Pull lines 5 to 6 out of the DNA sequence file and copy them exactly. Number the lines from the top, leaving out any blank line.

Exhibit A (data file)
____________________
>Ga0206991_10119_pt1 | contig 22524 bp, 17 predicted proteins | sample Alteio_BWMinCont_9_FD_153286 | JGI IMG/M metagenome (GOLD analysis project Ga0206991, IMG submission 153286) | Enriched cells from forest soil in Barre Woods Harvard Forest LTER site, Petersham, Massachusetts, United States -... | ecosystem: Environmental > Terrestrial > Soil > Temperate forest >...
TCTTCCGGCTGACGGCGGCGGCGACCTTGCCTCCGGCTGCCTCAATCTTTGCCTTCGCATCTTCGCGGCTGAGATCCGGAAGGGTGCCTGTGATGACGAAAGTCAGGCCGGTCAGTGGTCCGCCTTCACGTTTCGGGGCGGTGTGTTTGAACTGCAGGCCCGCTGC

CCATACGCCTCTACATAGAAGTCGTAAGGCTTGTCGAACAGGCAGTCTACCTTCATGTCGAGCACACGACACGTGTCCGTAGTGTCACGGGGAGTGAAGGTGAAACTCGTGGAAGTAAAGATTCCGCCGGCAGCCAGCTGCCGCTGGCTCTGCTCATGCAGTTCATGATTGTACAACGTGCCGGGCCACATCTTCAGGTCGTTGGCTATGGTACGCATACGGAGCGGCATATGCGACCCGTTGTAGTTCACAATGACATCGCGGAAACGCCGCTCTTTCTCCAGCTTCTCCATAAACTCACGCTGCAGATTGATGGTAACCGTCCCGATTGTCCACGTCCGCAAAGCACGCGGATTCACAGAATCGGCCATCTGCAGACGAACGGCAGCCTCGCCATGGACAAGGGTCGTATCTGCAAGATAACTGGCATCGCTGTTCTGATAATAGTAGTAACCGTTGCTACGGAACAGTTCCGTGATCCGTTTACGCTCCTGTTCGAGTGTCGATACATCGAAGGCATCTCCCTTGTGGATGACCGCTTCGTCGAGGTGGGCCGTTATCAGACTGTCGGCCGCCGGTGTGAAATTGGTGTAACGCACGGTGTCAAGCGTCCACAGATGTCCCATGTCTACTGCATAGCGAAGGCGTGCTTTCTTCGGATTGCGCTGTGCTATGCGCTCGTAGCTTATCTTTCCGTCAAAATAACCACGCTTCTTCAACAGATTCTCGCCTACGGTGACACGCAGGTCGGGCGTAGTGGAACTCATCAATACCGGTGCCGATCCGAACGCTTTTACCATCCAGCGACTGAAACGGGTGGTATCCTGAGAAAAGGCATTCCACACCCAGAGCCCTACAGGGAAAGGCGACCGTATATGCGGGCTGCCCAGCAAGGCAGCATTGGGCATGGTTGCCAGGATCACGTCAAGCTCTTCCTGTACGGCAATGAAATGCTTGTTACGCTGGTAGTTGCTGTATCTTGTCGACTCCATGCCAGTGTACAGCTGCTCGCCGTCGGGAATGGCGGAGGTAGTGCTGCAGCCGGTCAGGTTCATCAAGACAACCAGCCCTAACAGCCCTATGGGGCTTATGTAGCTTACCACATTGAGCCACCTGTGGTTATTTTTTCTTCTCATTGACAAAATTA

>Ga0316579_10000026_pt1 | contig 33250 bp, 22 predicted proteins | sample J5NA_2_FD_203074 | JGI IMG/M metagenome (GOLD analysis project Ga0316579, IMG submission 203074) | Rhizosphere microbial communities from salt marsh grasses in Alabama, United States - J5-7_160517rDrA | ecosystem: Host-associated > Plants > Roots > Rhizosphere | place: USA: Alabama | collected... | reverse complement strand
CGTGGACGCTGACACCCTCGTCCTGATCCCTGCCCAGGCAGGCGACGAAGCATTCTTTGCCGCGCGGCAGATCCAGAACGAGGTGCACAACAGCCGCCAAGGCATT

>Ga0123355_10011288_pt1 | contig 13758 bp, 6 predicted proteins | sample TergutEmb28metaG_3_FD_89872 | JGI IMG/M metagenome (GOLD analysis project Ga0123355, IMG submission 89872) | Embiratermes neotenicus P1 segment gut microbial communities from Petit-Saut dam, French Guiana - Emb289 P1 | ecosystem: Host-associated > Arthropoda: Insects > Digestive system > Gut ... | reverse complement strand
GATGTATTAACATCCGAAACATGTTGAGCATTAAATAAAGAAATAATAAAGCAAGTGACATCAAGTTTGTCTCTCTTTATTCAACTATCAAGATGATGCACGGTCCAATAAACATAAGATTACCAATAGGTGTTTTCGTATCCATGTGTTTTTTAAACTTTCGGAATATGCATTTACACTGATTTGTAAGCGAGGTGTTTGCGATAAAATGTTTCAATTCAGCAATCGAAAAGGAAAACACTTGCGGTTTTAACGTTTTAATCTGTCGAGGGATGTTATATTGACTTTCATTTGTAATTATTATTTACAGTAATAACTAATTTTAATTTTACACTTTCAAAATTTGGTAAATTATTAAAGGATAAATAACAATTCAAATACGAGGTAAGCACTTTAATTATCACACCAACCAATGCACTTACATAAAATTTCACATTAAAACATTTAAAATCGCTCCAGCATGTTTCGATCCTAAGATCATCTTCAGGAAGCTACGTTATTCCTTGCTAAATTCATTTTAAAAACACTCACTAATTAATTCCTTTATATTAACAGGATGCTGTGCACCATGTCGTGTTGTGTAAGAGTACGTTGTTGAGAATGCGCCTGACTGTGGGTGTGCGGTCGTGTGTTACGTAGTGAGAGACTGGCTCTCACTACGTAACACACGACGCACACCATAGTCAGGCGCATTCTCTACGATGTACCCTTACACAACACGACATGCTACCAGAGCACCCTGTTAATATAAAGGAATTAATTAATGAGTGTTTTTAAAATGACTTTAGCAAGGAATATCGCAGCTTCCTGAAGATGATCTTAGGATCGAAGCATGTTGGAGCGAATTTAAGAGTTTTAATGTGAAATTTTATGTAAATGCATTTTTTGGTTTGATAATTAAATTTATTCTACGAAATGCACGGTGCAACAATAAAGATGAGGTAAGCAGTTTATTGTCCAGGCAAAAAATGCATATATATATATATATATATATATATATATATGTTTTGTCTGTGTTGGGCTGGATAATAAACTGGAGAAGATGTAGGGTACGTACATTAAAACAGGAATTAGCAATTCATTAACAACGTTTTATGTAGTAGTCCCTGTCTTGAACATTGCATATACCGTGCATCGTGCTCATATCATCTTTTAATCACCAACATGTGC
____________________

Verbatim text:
CGTGGACGCTGACACCCTCGTCCTGATCCCTGCCCAGGCAGGCGACGAAGCATTCTTTGCCGCGCGGCAGATCCAGAACGAGGTGCACAACAGCCGCCAAGGCATT

>Ga0123355_10011288_pt1 | contig 13758 bp, 6 predicted proteins | sample TergutEmb28metaG_3_FD_89872 | JGI IMG/M metagenome (GOLD analysis project Ga0123355, IMG submission 89872) | Embiratermes neotenicus P1 segment gut microbial communities from Petit-Saut dam, French Guiana - Emb289 P1 | ecosystem: Host-associated > Arthropoda: Insects > Digestive system > Gut ... | reverse complement strand